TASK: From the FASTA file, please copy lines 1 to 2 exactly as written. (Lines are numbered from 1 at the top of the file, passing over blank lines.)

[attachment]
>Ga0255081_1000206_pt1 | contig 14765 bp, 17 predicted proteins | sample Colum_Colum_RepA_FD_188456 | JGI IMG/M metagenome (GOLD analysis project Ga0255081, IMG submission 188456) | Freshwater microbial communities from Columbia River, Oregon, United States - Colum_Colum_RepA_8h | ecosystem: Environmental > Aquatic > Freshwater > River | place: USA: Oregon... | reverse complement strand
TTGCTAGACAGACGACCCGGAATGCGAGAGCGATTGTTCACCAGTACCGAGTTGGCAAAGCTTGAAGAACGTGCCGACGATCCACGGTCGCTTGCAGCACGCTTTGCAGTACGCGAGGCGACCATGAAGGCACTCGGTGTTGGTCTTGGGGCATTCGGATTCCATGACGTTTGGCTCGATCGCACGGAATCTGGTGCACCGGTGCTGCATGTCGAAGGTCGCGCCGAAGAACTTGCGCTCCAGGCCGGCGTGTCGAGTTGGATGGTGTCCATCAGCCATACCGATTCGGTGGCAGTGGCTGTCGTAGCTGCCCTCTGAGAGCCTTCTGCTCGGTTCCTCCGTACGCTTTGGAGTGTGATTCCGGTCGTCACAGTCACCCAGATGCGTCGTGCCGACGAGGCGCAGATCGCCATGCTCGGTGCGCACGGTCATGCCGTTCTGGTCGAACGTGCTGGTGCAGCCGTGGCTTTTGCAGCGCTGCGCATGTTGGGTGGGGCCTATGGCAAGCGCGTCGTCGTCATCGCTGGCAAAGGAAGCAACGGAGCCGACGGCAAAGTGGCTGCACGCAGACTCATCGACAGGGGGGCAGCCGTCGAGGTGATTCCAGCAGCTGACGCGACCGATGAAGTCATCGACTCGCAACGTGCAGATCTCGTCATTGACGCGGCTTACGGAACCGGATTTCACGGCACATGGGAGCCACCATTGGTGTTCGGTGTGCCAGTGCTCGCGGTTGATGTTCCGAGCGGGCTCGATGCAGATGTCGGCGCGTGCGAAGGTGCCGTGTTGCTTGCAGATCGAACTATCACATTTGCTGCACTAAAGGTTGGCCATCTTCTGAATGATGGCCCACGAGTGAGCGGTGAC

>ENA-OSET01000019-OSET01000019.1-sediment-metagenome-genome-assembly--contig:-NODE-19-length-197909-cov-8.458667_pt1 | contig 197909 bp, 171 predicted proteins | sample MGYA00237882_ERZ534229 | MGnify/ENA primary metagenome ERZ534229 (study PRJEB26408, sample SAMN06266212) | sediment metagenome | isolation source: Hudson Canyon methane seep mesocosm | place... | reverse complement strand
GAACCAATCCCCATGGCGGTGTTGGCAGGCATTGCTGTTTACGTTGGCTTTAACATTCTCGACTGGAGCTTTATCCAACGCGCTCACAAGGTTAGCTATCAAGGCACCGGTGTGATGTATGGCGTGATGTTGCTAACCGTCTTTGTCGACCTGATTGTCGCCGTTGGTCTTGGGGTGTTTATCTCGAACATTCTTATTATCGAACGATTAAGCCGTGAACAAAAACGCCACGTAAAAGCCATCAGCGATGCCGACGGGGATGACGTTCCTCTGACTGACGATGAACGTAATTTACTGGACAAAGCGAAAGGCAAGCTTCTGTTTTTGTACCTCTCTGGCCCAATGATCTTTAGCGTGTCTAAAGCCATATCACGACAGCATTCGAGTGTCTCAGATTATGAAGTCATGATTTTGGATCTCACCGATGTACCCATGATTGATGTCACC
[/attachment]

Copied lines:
>Ga0255081_1000206_pt1 | contig 14765 bp, 17 predicted proteins | sample Colum_Colum_RepA_FD_188456 | JGI IMG/M metagenome (GOLD analysis project Ga0255081, IMG submission 188456) | Freshwater microbial communities from Columbia River, Oregon, United States - Colum_Colum_RepA_8h | ecosystem: Environmental > Aquatic > Freshwater > River | place: USA: Oregon... | reverse complement strand
TTGCTAGACAGACGACCCGGAATGCGAGAGCGATTGTTCACCAGTACCGAGTTGGCAAAGCTTGAAGAACGTGCCGACGATCCACGGTCGCTTGCAGCACGCTTTGCAGTACGCGAGGCGACCATGAAGGCACTCGGTGTTGGTCTTGGGGCATTCGGATTCCATGACGTTTGGCTCGATCGCACGGAATCTGGTGCACCGGTGCTGCATGTCGAAGGTCGCGCCGAAGAACTTGCGCTCCAGGCCGGCGTGTCGAGTTGGATGGTGTCCATCAGCCATACCGATTCGGTGGCAGTGGCTGTCGTAGCTGCCCTCTGAGAGCCTTCTGCTCGGTTCCTCCGTACGCTTTGGAGTGTGATTCCGGTCGTCACAGTCACCCAGATGCGTCGTGCCGACGAGGCGCAGATCGCCATGCTCGGTGCGCACGGTCATGCCGTTCTGGTCGAACGTGCTGGTGCAGCCGTGGCTTTTGCAGCGCTGCGCATGTTGGGTGGGGCCTATGGCAAGCGCGTCGTCGTCATCGCTGGCAAAGGAAGCAACGGAGCCGACGGCAAAGTGGCTGCACGCAGACTCATCGACAGGGGGGCAGCCGTCGAGGTGATTCCAGCAGCTGACGCGACCGATGAAGTCATCGACTCGCAACGTGCAGATCTCGTCATTGACGCGGCTTACGGAACCGGATTTCACGGCACATGGGAGCCACCATTGGTGTTCGGTGTGCCAGTGCTCGCGGTTGATGTTCCGAGCGGGCTCGATGCAGATGTCGGCGCGTGCGAAGGTGCCGTGTTGCTTGCAGATCGAACTATCACATTTGCTGCACTAAAGGTTGGCCATCTTCTGAATGATGGCCCACGAGTGAGCGGTGAC